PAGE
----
Sr.No Banks Public Sector Banks 1 Associate Banks of SBI 2 Private Sector Banks 3 Foreign Banks 4 Co-operative Banks 5 Above all banks prime lending rate benchmark is as follows:
Benchmark Prime Lending Rates (New): Public Sector Bank
Sr.No 1 2 3 4 5 6 7 8 9 10 11 12 13 14 15 16 17 18 19 20 21 Name of the Bank Allahabad Bank Andhra Bank Bank of Baroda Bank of India Bank of Maharashtra Canara Bank Central Bank of India Corporation Bank Dena Bank Indian Bank Indian Overseas Bank Oriental Bank of Commerce Punjab & Sind Bank Punjab National Bank Syndicate Bank UCO Bank Union Bank of India United Bank of India Vijaya Bank Industrial Development Bank of India (IDBI) State Bank of India W.E.F. 1/1/2004 2/5/2006 1/5/2006 1/5/2006 18/11 / 2004 5/5/2006 15/5 / 2006 1/5/2006 1/6/2006 1/6/2006 1/5/2006 15/5 / 2006 1/5/2006 1/5/2006 16/5 / 2006 2/5/2006 1/5/2006 1/5/2006 10/5/2006 22/5 / 2006 1/5/2006 New BPLR 11 11 11 11.25 11.25 11.25 11.5 11.25 11.5 11.5 11.5 11.5 11.5 11.25 11.25 11.5 11.25 11.25 11.25 11 10.75 New BPLR 11.25 11.5 11.5 11 11.5 11 New BPLR Old PLR 11.5 10.5 10.75 10.75 11 10.75 11 11.5 11 11 11 11 0 11 11 11 11 10.75 11 10.5 10.25 Old PLR 10.75 11 11 10.5 11 11.5 Old PLR Difference in Basis Points 50 50 25 50 25 50 50 25 50 50 50 50 0 25 25 50 25 50 25 50 50 Difference in Basis Points 50 50 50 50 50 50 Difference in Basis Points
Benchmark Prime Lending Rates (New): Associate Bank of SBI
Sr.No 1 2 3 4 5 6 Name of the Bank State Bank of Bikaner & Jaipur State Bank of Hyderabad State Bank of Mysore State Bank of Patiala State Bank of Saurashtra State Bank of Travancore W.E.F. 8/5/2006 1/5/2006 22/5 / 2006 1/5/2006 8/5/2006 1/1/2004
Benchmark Prime Lending Rates (New): Private Banks of India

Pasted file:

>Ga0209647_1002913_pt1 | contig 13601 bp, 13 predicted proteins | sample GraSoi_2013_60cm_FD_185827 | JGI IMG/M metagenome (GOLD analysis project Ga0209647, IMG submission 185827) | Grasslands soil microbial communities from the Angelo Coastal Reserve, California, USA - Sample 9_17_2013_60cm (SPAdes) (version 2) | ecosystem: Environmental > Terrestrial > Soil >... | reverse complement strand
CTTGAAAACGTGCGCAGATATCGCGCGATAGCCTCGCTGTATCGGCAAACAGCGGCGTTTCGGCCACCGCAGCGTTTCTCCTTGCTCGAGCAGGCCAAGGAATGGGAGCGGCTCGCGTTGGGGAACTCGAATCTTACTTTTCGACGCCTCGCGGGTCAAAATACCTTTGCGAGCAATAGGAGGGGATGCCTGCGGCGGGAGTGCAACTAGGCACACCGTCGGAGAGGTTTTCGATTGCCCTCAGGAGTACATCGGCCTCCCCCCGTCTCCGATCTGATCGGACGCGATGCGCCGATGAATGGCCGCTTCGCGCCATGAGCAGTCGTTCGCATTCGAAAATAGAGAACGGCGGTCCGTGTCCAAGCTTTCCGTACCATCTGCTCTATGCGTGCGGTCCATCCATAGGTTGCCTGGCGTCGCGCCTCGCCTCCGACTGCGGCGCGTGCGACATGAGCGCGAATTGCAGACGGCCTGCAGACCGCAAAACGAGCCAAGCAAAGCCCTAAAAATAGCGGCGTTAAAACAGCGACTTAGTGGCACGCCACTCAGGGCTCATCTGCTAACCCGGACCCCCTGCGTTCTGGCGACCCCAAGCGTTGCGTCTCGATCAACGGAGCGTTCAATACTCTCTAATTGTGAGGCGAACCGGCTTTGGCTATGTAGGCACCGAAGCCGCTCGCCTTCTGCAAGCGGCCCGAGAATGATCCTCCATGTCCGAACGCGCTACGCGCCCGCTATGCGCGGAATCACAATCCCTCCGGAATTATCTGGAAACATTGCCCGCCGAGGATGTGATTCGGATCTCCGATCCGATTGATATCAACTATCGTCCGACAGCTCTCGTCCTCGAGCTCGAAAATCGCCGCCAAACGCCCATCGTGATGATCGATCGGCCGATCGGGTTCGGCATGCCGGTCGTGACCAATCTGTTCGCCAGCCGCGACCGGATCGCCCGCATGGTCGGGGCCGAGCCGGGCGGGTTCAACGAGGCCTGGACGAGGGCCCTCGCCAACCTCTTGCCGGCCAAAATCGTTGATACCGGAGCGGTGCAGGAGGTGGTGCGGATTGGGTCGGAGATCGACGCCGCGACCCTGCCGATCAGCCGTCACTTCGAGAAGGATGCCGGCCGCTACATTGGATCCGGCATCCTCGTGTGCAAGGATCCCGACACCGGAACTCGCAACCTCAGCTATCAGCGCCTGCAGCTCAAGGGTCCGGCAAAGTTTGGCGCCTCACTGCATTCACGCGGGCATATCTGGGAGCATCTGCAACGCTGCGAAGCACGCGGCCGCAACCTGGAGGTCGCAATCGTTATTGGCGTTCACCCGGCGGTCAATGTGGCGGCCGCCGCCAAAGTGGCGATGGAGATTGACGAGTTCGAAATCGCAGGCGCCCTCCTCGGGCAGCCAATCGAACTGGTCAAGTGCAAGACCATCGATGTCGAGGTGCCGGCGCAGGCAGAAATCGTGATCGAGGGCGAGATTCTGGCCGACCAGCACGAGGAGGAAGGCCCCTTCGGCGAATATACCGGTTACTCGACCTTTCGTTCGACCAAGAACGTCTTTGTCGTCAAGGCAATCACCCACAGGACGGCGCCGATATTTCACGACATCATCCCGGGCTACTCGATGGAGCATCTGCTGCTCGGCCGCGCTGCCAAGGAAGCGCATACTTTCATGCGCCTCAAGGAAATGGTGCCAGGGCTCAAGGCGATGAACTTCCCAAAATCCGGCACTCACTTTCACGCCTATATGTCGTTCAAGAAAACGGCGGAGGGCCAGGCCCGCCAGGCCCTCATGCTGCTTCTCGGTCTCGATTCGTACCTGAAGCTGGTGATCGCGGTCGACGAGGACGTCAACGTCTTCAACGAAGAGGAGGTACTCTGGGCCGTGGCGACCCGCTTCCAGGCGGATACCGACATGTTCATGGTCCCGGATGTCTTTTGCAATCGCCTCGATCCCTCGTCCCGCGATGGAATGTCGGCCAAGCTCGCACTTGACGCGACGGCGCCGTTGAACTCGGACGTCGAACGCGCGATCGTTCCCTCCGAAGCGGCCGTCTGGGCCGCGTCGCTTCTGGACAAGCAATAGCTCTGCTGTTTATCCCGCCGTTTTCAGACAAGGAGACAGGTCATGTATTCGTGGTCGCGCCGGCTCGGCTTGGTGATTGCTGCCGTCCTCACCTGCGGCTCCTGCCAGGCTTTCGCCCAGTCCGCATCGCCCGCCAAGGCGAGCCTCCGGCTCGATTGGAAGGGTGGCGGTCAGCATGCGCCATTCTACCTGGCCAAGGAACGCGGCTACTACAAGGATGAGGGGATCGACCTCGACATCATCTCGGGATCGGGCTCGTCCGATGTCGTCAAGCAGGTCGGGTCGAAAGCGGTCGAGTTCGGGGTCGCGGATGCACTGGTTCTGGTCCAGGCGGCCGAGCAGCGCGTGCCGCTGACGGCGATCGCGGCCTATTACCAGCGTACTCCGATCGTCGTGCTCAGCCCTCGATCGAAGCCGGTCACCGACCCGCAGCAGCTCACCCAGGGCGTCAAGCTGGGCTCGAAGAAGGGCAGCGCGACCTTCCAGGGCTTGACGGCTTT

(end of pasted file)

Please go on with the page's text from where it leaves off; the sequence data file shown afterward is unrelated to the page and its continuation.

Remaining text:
Sr.No Name of the Bank W.E.F.
1 2 3 4 5 6 7 8 9 10 11 12 13 14 15 16 17 18 19 20 21 22 23 24 25
Bharat Overseas Bank Ltd. Centurion Bank of Punjab Limited City Union Bank Ltd. Development Credit Bank Ltd. ICICI Bank Limited Lord Krishna Bank Ltd. SBI Commercial and International Bank Ltd. Tamilnad Mercantile Bank Ltd. The Bank of Rajasthan Limited The Dhanalakshmi Bank Limited. The Federal Bank Ltd. The Ganesh Bank of Kurundwad Ltd. The HDFC Bank Ltd. The Jammu & Kashmir Bank Ltd. Karnataka Bank Ltd. The Karur Vysya Bank Ltd. The Lakshmi Vilas Bank Ltd. The Nainital Bank Ltd. The Sangli Bank Ltd. The South Indian Bank Ltd. The United Western Bank Ltd. ING Vysya Bank Ltd. UTI Bank Ltd. The Ratnakar Bank Ltd. Kotak Mahindra Bank Limited
1/6/2006 1/3/2004 1/1/2004 15/6 / 2006 1/1/2004 1/4/2006 1/1/2004 1/1/2004 1/5/2006 1/5/2006 1/5/2006 1/10/2004 14/6 / 2006 1/1/2004 1/1/2004 1/1/2004 1/1/2004 1/4/2006 1/5/2006 1/5/2006 1/5/2006 15/1 / 2004 14/3 / 2006 1/1/2004 1/4/2006
11.75 11.5 12 14.25 10.5 12.5 11.5 12 12.5 13 12 10.5 11.5 11 12 12.5 12.5 11.5 12 13.5 12.5 11.25 13 11.5 14.5
12.5 14 10.5 12.5
50 25 0 0
12.25 11.75 0 0 0 12
25 75 0 0 0 50
0 12.5 12.5 0 0 0 11.5 11.5 12
0 0 0 0 0 0 100 25 100
Benchmark Prime Lending Rates (New): Foreign Banks
Sr.No 1 2 3 4 5 6 7 8 9 10 11 12 13 14 15 Name of the Bank ABN AMRO Bank N.V. American Express Bank Ltd. Arab Bangladesh Bank Limited Bank International Indonesia Bank of America N.A. Bank of Bahrain & Kuwait BSC BNP PARIBAS Citibank N.A. Oman International Bank SAOG Societe Generale Standard Chartered Bank The Bank of Nova Scotia The Hong Kong & Shanghai Banking Corporation Ltd. Mizuho Corporate Bank Ltd. Krung Thai Bank Public Company Limited W.E.F. 15/3 / 2004 1/5/2006 15/9 / 2003 1/5/2006 1/1/2004 1/1/2004 1/5/2006 1/5/2006 1/8/2003 1/3/2004 1/5/2006 1/2/2004 1/5/2006 1/1/2004 1/5/2006 New BPLR 12.75 12.5 11 11 13.5 12.5 12 12.75 11.5 11 12 14 13 11 10 0 0 13.5 12 0 14 0 13.5 0 0 0 200 100 0 0 0 150 0 Old PLR 16 0 12 0 Difference in Basis Points 325 0 100 0